He reckons we need someone called The Chief Time Officer, and he frets about something called weapons of mass distraction.

Every company has a CFO or accounting person, or financial controller, always someone managing their money," says Fred.

They have detailed knowledge of how much they are spending, right down to the coffee level.

"At the same time, with a company in the business of selling time, such as a consultancy, they are far from being as precise about their time as they are about money."

See this for more:

Weapons of mass distraction need a chief time officer
Can the Chief Time Officer combat weapons of mass distraction? According to Scoro, yes.

And hold onto your hat; there is more to follow; we will be re-commencing the publishing of our videos soon. In addition to more on universal basic income, we have videos in the pipeline on ethical AI, renewables and hybrid working.

And watch out for our video on time and weapons of mass distraction coming soon.

And on the subject of hybrid working, we have a significant event in the offing. So if you are interested, contact us for more.

Is China right to limit video game playing?

Video games are addictive, but is that necessarily a bad thing? Let's face it, creating addictive games is kind of the point. Does anyone complain that a book is so exciting that you can't put it down? Does anyone complain that a TV series is unmissable? Do watchdogs call for making movies boring? Do they want to reduce tension in books? And yet, when a video games producer makes a game such that you feel you have to complete it, they are accused of creating addiction.

And so often, critics sound like older generations time immemorial— 'you youngsters…play too many video games, they say today. They used to say that the kids 'watched too much TV, before that it was 'read too many books, or maybe during the Middle Ages 'practice archery too much'.

And no doubt other kids were told they played too much football.

But what about video games? Are they creating problems for us? Or are they fine if not played to excess? And then there is virtual reality, of course!

China is not hanging around. It limits the amount of time under 18s can play video games to three hours in a weekend. Is it right?

But shouldn't decisions like that be down to parents?

Is China right to limit video game playing?
China is limiting the amount of time under 18s can play video games to three hours in a weekend. Is it right?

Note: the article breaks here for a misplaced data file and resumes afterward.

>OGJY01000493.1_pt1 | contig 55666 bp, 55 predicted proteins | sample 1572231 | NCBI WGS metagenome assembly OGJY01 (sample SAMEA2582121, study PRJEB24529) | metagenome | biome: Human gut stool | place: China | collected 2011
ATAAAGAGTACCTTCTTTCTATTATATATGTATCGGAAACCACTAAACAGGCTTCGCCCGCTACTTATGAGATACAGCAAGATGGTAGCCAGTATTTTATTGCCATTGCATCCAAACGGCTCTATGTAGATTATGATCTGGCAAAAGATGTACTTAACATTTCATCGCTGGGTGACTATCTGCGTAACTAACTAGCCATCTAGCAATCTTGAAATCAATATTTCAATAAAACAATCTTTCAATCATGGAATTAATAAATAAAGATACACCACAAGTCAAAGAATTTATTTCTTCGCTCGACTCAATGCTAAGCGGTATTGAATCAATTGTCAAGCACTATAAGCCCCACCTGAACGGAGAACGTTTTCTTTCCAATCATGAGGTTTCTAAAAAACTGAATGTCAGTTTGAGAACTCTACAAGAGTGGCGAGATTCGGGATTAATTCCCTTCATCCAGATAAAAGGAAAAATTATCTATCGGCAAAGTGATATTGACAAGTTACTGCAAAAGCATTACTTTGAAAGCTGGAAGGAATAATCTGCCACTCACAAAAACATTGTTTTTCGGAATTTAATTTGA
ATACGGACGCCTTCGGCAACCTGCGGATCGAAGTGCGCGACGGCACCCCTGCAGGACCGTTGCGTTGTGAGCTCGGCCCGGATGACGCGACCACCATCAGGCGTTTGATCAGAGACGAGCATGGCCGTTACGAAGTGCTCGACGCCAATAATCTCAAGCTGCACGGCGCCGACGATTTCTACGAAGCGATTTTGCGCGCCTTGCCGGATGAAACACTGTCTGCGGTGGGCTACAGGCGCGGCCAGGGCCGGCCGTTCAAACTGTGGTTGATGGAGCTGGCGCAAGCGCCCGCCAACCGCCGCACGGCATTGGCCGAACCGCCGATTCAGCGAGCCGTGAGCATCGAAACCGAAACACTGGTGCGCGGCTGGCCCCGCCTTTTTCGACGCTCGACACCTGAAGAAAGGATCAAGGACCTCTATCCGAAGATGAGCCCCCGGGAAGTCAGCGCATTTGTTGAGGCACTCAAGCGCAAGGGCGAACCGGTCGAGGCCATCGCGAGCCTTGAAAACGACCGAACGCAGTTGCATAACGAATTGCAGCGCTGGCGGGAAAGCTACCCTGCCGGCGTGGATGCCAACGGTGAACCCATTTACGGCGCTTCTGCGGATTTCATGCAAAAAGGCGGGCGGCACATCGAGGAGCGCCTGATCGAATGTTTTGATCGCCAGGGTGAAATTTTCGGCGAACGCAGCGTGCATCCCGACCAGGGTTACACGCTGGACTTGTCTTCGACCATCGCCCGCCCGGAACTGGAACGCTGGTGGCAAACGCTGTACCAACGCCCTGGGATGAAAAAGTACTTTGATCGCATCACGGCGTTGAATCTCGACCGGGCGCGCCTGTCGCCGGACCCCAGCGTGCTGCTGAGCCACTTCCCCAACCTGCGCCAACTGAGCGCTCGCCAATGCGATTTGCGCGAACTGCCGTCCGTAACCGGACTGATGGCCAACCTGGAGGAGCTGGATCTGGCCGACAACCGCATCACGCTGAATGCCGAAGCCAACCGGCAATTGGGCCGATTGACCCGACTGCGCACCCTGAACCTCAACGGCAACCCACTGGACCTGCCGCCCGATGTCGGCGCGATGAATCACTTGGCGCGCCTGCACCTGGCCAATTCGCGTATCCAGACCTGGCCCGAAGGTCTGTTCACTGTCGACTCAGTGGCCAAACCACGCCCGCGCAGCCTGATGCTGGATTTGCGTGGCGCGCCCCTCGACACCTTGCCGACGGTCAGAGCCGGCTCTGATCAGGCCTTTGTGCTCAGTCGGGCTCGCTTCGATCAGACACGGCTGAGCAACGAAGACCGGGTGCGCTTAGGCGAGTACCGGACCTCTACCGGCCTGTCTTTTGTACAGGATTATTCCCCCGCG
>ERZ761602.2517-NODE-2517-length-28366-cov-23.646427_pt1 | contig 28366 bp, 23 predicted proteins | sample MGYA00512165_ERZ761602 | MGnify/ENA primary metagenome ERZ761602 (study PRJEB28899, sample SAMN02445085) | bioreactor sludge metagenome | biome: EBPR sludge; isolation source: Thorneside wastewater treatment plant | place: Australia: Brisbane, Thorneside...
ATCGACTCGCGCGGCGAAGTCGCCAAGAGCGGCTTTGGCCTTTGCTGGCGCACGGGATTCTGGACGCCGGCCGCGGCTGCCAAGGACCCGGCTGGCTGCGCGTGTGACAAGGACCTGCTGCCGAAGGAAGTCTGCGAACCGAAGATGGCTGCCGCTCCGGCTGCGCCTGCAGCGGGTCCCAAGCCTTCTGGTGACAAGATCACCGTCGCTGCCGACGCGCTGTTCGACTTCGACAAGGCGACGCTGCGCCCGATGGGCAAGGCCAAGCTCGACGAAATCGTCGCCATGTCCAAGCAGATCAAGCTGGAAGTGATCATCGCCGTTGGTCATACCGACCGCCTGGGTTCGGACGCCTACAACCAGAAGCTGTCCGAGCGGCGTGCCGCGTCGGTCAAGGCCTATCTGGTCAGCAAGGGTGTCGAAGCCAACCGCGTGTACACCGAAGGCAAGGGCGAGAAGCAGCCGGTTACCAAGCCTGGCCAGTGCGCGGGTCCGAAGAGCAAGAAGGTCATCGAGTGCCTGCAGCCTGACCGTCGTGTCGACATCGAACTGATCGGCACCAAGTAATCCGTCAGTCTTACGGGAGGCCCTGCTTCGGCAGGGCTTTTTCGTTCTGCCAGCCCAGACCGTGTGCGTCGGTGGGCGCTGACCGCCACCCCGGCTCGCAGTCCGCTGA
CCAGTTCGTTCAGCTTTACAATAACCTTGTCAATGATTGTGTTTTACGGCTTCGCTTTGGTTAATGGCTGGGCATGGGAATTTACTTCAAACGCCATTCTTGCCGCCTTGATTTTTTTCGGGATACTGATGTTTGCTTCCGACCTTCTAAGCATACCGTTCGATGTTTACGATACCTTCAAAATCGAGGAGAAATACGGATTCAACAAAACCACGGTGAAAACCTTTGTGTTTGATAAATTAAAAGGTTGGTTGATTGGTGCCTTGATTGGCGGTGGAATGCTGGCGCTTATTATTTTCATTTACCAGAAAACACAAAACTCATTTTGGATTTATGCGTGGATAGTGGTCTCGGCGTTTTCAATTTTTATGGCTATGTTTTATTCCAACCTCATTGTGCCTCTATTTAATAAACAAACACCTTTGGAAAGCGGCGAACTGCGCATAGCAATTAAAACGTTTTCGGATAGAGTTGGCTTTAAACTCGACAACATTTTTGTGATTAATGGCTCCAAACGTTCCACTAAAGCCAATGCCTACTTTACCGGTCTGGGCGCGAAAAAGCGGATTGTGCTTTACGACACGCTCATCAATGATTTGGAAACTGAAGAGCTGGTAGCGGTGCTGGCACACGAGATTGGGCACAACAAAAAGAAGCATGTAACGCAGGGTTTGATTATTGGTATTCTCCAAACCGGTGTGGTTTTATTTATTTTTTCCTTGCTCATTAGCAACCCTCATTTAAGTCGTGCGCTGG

Take a break

Nike, Bumble and LinkedIn have all given staff time off to support their mental health.

Is this the beginning of a new era of enlightenment management? Maybe the carrot is winning over the stick. Maybe management is learning that enthusing staff is perhaps more important than threatening then.

The new leadership; give staff a break support mental health
Nike, Bumble and LinkedIn have all given staff time off to support their mental health.

Transparency needed to combat biased AI says, analyst

It is a misnomer to call AI biased, it is humans that are biased, and AI learns from data drawn from society. As they say, garbage in garbage out, or to put in ethical AI terms, biased data in, biased analysis out.

Ethical AI is likely to become a hotly discussed topic this decade, and the EU is beavering away on producing a GDPR type set of regulations on AI.

See out the article for an early stab at the debate.

Transparency needed to combat biased AI says analyst
We need transparency to combat unfair and biased data creating biased AI says analyst

Denmark looks to near 100 per cent renewables by 2030

Renewable power generation in Denmark is projected to increase at a compound annual growth rate of 5.9 per cent between now and 2030, taking renewables' share of the power mix from 80 per cent in 2020 to near 100 per cent by the decade's end.

There is no shortage of people who dispute the claim, of course, but whichever way you look at it, Denmark is a pioneer — (as opposed to a pie on here.) Watching the rollout in Denmark matters. If the Danes can make it work, then maybe renewable cynics will enjoy a trip on the road to Damascus.

Hope you enjoy the newsletter, let us know by emailing and if you really like it, send it to a friend you really care about.